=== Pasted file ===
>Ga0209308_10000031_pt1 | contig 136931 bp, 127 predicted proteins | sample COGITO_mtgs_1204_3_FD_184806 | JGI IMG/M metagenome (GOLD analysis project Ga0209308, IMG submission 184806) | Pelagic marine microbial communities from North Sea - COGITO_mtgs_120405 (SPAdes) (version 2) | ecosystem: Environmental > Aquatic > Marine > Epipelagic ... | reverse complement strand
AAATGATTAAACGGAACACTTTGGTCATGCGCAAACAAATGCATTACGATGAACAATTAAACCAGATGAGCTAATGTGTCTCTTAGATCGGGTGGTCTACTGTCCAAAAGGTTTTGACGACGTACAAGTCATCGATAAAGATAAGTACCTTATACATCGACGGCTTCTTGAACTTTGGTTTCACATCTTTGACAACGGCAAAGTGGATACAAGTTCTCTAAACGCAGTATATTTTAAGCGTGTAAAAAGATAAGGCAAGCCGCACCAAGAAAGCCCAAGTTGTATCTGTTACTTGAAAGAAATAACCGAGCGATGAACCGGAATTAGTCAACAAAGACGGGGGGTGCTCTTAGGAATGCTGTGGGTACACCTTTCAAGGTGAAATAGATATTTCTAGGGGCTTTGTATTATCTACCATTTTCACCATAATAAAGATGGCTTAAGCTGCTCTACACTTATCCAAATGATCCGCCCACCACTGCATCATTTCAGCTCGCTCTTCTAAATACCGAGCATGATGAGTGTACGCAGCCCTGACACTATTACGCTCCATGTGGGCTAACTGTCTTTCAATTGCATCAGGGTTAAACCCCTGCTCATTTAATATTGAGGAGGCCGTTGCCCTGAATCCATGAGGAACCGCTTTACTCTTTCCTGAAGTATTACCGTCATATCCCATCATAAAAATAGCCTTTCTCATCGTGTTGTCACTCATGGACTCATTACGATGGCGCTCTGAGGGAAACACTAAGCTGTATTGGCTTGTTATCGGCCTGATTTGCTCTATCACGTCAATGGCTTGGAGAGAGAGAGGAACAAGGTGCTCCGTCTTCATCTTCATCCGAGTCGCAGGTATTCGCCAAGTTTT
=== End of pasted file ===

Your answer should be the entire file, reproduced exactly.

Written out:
>Ga0209308_10000031_pt1 | contig 136931 bp, 127 predicted proteins | sample COGITO_mtgs_1204_3_FD_184806 | JGI IMG/M metagenome (GOLD analysis project Ga0209308, IMG submission 184806) | Pelagic marine microbial communities from North Sea - COGITO_mtgs_120405 (SPAdes) (version 2) | ecosystem: Environmental > Aquatic > Marine > Epipelagic ... | reverse complement strand
AAATGATTAAACGGAACACTTTGGTCATGCGCAAACAAATGCATTACGATGAACAATTAAACCAGATGAGCTAATGTGTCTCTTAGATCGGGTGGTCTACTGTCCAAAAGGTTTTGACGACGTACAAGTCATCGATAAAGATAAGTACCTTATACATCGACGGCTTCTTGAACTTTGGTTTCACATCTTTGACAACGGCAAAGTGGATACAAGTTCTCTAAACGCAGTATATTTTAAGCGTGTAAAAAGATAAGGCAAGCCGCACCAAGAAAGCCCAAGTTGTATCTGTTACTTGAAAGAAATAACCGAGCGATGAACCGGAATTAGTCAACAAAGACGGGGGGTGCTCTTAGGAATGCTGTGGGTACACCTTTCAAGGTGAAATAGATATTTCTAGGGGCTTTGTATTATCTACCATTTTCACCATAATAAAGATGGCTTAAGCTGCTCTACACTTATCCAAATGATCCGCCCACCACTGCATCATTTCAGCTCGCTCTTCTAAATACCGAGCATGATGAGTGTACGCAGCCCTGACACTATTACGCTCCATGTGGGCTAACTGTCTTTCAATTGCATCAGGGTTAAACCCCTGCTCATTTAATATTGAGGAGGCCGTTGCCCTGAATCCATGAGGAACCGCTTTACTCTTTCCTGAAGTATTACCGTCATATCCCATCATAAAAATAGCCTTTCTCATCGTGTTGTCACTCATGGACTCATTACGATGGCGCTCTGAGGGAAACACTAAGCTGTATTGGCTTGTTATCGGCCTGATTTGCTCTATCACGTCAATGGCTTGGAGAGAGAGAGGAACAAGGTGCTCCGTCTTCATCTTCATCCGAGTCGCAGGTATTCGCCAAGTTTT